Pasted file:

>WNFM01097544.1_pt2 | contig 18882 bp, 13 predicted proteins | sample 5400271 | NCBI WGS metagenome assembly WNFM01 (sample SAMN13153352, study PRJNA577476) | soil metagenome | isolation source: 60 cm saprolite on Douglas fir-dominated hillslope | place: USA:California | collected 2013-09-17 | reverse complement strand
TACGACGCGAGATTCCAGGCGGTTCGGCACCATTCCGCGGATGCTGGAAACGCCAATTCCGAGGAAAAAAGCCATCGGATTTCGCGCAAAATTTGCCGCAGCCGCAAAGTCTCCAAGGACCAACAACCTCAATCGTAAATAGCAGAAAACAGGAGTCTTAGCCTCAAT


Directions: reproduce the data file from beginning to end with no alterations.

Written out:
>WNFM01097544.1_pt2 | contig 18882 bp, 13 predicted proteins | sample 5400271 | NCBI WGS metagenome assembly WNFM01 (sample SAMN13153352, study PRJNA577476) | soil metagenome | isolation source: 60 cm saprolite on Douglas fir-dominated hillslope | place: USA:California | collected 2013-09-17 | reverse complement strand
TACGACGCGAGATTCCAGGCGGTTCGGCACCATTCCGCGGATGCTGGAAACGCCAATTCCGAGGAAAAAAGCCATCGGATTTCGCGCAAAATTTGCCGCAGCCGCAAAGTCTCCAAGGACCAACAACCTCAATCGTAAATAGCAGAAAACAGGAGTCTTAGCCTCAAT